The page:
On a good day I would tell you that I have my own startup and a successful blog and I work from home. On a bad day I would tell you that I homeschool and every minute I’m not refereeing brotherly fights, I am cleaning up from one meal or cooking the next.
On a bad day you’d ask me when I work and I’d snap back at you, because on bad days I’m snappy, and I’d say that I work in between everything else.
I usually don’t do written interviews, but this time it was for the Wisconsin Humanities Council, and I don’t want people where I live to hate me, so I did the written interview for their Humanities Booyah blog. Here’s my interview:
Describe your first job and what you remember most about it.
I served ice cream at Baskin Robbins. Peanut butter and chocolate is too hard to scoop because the peanut butter gets too hard. Daiquiri Ice doesn’t freeze and customers complain that it’s melty. Mint chip has too many chunks and malts take too long to make. I quit, but right before I quit I gave away free cones for a whole shift. It made the customers so happy. I realized then that I wanted to do work that made people happy.
Tell us about a moment that influenced your work history.
I was unemployed and I didn’t have rent money. I had been telling myself if I ever ran out of money it would be okay because I could be a nude model. So finally the time came and I knocked on the photographers door, and he answers and right away he said, “Nah. You’re too uptight.” I don’t know how he knew it, but he was right. And then I started really thinking about how to make money reliably.
What do you do on a regular day?
Scream at my kids that I need alone time. Then not get any. Then scream at my husband that I never get alone time. Or I take anxiety medicine. I’m just going to say that I would not need to have anxiety medicine if I had total control of my day and no need to earn money or be a good mother. So I guess the truth is that on a regular day I am realizing that I am not cut out for adult life.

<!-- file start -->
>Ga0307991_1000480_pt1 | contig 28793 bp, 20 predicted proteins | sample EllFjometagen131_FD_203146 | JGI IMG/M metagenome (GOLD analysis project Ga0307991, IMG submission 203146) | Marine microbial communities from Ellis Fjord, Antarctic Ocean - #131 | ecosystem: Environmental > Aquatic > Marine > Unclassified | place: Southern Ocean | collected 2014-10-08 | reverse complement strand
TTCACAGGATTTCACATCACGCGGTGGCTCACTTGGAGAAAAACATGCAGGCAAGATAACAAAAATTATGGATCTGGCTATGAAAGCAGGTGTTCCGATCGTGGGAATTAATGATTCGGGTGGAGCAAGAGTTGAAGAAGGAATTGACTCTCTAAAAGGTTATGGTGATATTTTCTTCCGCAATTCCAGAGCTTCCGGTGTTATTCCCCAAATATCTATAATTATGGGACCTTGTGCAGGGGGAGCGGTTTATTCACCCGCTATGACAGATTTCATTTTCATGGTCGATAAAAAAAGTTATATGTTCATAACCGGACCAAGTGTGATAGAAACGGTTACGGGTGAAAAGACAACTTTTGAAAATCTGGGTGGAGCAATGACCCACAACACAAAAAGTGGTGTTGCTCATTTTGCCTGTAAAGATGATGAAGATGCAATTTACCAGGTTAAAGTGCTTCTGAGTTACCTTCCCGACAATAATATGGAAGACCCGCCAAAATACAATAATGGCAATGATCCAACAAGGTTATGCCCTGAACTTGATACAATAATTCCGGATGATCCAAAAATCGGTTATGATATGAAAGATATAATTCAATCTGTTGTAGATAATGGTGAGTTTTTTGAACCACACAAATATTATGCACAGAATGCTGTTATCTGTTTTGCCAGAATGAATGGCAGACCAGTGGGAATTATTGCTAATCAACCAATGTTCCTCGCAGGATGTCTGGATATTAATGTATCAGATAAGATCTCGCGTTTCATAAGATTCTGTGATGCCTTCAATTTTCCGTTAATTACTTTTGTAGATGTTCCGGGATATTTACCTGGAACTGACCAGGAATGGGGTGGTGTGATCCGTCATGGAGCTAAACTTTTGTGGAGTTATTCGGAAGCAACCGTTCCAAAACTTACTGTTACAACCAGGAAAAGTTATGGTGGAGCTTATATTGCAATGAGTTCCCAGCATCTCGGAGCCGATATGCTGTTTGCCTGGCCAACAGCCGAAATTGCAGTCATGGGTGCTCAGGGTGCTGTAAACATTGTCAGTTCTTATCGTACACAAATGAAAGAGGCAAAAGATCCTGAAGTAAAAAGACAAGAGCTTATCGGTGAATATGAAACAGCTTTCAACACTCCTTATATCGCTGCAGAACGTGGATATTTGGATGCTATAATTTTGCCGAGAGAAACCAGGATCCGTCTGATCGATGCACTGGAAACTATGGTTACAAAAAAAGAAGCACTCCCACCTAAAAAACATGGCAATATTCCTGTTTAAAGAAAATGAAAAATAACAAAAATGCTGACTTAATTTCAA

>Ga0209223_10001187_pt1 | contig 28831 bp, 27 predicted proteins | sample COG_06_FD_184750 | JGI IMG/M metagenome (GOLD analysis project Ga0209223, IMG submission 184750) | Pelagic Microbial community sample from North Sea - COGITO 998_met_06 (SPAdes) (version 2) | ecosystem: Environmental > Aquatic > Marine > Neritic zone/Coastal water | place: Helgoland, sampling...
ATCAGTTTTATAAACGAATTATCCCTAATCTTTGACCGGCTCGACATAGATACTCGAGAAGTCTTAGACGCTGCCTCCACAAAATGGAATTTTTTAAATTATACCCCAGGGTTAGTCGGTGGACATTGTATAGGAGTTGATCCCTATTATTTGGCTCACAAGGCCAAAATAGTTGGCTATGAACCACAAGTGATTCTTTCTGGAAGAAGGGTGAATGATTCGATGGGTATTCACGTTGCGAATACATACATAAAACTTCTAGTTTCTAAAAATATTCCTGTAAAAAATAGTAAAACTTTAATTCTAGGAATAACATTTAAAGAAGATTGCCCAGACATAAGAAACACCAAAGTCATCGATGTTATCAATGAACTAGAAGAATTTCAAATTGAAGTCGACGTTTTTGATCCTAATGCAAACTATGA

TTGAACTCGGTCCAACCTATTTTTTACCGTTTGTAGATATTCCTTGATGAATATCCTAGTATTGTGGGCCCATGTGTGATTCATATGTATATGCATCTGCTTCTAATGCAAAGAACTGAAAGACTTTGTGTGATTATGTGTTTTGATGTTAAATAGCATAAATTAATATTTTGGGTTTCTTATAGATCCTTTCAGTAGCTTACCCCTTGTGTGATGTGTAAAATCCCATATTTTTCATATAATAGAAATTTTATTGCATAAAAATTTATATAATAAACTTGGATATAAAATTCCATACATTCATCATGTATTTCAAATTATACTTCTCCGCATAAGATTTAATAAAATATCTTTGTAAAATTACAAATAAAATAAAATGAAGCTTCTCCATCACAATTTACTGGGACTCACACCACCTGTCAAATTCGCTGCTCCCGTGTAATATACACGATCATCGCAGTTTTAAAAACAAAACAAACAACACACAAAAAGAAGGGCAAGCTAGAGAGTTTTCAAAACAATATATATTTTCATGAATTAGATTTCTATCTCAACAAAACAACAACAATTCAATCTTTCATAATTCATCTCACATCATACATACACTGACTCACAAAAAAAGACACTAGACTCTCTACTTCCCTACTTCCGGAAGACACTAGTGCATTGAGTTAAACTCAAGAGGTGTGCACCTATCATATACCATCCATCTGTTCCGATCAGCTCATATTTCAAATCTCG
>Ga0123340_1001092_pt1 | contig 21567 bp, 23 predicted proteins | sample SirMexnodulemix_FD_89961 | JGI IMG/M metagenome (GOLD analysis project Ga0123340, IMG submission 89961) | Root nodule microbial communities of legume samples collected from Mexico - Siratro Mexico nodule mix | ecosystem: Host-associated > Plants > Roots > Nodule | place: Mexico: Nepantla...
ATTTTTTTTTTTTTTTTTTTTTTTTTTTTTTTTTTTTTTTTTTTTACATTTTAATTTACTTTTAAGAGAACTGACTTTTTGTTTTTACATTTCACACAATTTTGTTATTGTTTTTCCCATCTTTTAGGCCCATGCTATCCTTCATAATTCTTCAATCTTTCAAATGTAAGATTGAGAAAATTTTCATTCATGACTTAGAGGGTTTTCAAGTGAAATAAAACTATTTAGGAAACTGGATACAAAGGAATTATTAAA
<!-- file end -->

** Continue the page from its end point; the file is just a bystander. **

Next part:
What does the future of your work look like?
No kids. Lots of time to read. And I write during breakfast every day instead of making it.
When you think about making a living and making a life, what comes to mind?
Suicide. It’s fascinating to me that people don’t kill themselves more often. Adult life is very difficult. It’s amazing how strong we are to keep getting up every day and doing it. I have this anthology of suicide notes. Really. It’s called …Or Not to Be, by Mark Etkind. I read them and I can’t believe how incredibly sad they are. Because I read the notes and I think, no way, their life was not that bad, it was just one bad moment. And people loved them. And they loved people. And that’s why they shouldn’t have killed themselves.
Okay. Should I delete that? I don’t know. I just checked the pasta and I have about five more minutes to write. So I’ll give you a more socially acceptable answer:
I am not sure what it means to make a living and make a life. Humans are programmed to want 20% more money than we have. Really. A ton of research says that no matter how much money we have we think if we had 20% more we’d be fine. Then we get that 20% and it starts again.
It makes sense to me. Think about it: if the person in the cave looked at their pile of berries and said, “Ok. That’s enough” then that cave person would have died. So we evolved from people who never thought they had enough berries.
So we are always fighting against the idea that we need to get more more more. Making a living will just have to be the same as our life.
Oh gosh. I just wrote another depressive answer. You could just put the suicide note book right here. It fits.
I guess I want to say that I don’t know how make a living and make a life separately. I don’t know what works. I know that my son’s cello lessons are really expensive and if he goes to music school he needs a $30,000 cello. That’s all I can think about tonight. That and the pasta and the book.